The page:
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Generic drug policies

Chapter in book
Authors Helle Håkonsen
Else-Lydia Toverud
Published in Encyclopedia of Pharmacy Practice and Clinical Pharmacy
Pages 130-138
ISBN 978-0-12-812735-3
Publisher Elsevier
Place of publication The United Kingdom
Publication year 2019
Published at Institute of Medicine, School of Public Health and Community Medicine
Pages 130-138
Language en
Subject categories Social and Clinical Pharmacy

Abstract

Generic drugs are medicinal products that can be manufactured and marketed by others than the innovator company after the original patents have expired. Bioequivalence is the main regulatory principle for generic drug approval in European Union and the United States. For two drugs to be bioequivalent, they have to contain identical amounts of the same active ingredient in the same strength and dosage form and their bioavailabilities have to be similar in such a degree that their effects can be expected to be essentially the same. There are two main categories of generic drug policies: supply-side and demand-side policies. Supply-side policies comprise regulation of generic drug approval and market access, pricing, reimbursement, and tendering. Generic prescribing, generic substitution, prescribing budgets and indicators, targeted information, academic detailing, and public information campaigns are examples of demand-side policies. The ultimate aim of these policies is to increase the global access to and regulation of generic drugs, reduce drug costs, and prevent drug shortages and supply disruption. Particularly, the availability of low-priced generic drugs is important to increase the economical access to drug treatment in low- and middle-income countries. Despite this, most of the existing policies remain unimplemented in the less mature health care systems.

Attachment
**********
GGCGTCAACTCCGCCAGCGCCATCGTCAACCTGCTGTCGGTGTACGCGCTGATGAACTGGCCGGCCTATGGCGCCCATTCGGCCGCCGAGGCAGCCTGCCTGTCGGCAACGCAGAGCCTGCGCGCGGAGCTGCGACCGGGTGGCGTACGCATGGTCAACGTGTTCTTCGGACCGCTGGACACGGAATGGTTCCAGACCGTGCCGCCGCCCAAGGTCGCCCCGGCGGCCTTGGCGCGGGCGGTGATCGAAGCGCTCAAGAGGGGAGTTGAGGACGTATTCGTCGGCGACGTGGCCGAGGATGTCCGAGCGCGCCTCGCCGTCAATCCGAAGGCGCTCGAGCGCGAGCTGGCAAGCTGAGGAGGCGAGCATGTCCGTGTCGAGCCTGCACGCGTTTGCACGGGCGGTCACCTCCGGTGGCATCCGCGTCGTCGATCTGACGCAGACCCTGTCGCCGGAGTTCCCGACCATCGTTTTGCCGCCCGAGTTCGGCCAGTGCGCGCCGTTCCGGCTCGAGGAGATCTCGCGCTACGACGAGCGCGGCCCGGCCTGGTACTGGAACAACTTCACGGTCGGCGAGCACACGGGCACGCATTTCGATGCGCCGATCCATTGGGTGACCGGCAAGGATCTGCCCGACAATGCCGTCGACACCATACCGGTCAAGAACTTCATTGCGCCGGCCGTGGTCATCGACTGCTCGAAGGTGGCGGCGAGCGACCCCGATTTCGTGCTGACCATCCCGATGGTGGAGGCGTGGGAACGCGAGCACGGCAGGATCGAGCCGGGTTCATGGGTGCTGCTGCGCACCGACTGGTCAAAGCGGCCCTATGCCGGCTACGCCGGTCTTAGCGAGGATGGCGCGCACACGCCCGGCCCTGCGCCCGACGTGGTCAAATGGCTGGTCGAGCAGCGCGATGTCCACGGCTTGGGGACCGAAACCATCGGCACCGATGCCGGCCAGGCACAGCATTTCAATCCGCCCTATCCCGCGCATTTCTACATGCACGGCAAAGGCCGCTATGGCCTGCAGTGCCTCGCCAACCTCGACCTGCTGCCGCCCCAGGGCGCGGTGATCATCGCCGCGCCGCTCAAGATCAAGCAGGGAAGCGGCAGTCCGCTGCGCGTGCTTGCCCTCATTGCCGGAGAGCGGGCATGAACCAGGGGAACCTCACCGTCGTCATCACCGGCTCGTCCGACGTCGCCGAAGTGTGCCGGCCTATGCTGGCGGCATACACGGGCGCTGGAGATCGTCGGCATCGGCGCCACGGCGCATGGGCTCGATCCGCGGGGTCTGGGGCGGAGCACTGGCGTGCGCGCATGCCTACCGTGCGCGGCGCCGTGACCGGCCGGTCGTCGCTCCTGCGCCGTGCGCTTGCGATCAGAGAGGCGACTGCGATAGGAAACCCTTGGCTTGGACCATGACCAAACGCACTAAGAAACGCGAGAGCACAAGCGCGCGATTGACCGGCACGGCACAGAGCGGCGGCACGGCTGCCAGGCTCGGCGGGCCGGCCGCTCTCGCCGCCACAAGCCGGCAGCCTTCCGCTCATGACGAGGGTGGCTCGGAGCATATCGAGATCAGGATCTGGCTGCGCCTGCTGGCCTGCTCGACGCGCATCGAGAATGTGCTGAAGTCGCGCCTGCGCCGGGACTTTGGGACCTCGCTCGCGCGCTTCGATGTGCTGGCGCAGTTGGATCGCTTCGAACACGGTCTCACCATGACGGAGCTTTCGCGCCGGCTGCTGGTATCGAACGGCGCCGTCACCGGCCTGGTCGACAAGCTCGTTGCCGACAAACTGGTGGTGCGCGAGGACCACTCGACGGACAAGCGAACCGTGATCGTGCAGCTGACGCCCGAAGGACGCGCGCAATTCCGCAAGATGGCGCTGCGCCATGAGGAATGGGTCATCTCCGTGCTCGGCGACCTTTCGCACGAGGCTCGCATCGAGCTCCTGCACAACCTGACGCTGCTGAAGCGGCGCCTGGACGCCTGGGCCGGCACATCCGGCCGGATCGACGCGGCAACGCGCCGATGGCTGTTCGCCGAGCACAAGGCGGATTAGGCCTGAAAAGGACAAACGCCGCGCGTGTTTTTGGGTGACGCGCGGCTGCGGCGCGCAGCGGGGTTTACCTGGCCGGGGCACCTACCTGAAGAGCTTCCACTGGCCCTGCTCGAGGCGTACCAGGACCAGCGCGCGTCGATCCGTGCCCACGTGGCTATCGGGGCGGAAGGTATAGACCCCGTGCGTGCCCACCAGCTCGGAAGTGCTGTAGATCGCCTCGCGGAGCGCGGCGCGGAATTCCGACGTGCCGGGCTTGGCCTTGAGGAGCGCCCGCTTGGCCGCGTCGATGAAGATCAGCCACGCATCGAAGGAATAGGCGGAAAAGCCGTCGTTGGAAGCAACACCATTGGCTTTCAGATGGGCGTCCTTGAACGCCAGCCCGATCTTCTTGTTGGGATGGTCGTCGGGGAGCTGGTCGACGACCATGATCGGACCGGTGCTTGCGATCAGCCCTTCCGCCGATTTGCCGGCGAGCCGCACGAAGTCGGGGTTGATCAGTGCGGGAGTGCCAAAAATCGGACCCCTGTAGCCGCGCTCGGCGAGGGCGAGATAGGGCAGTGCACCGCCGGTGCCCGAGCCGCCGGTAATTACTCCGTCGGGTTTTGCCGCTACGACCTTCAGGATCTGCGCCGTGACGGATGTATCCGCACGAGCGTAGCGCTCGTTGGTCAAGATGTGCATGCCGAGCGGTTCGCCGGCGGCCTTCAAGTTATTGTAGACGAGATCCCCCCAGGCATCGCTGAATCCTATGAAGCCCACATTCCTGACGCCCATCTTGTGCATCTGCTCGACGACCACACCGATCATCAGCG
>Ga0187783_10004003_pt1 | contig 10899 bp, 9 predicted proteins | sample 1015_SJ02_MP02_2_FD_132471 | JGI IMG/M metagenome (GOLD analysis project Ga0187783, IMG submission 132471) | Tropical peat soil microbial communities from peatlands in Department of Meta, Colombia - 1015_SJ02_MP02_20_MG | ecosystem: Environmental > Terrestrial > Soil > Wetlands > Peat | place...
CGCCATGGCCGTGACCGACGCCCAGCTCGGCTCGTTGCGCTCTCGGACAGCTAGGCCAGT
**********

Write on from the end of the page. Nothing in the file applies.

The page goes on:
Page Manager: Webmaster|Last update: 9/11/2012
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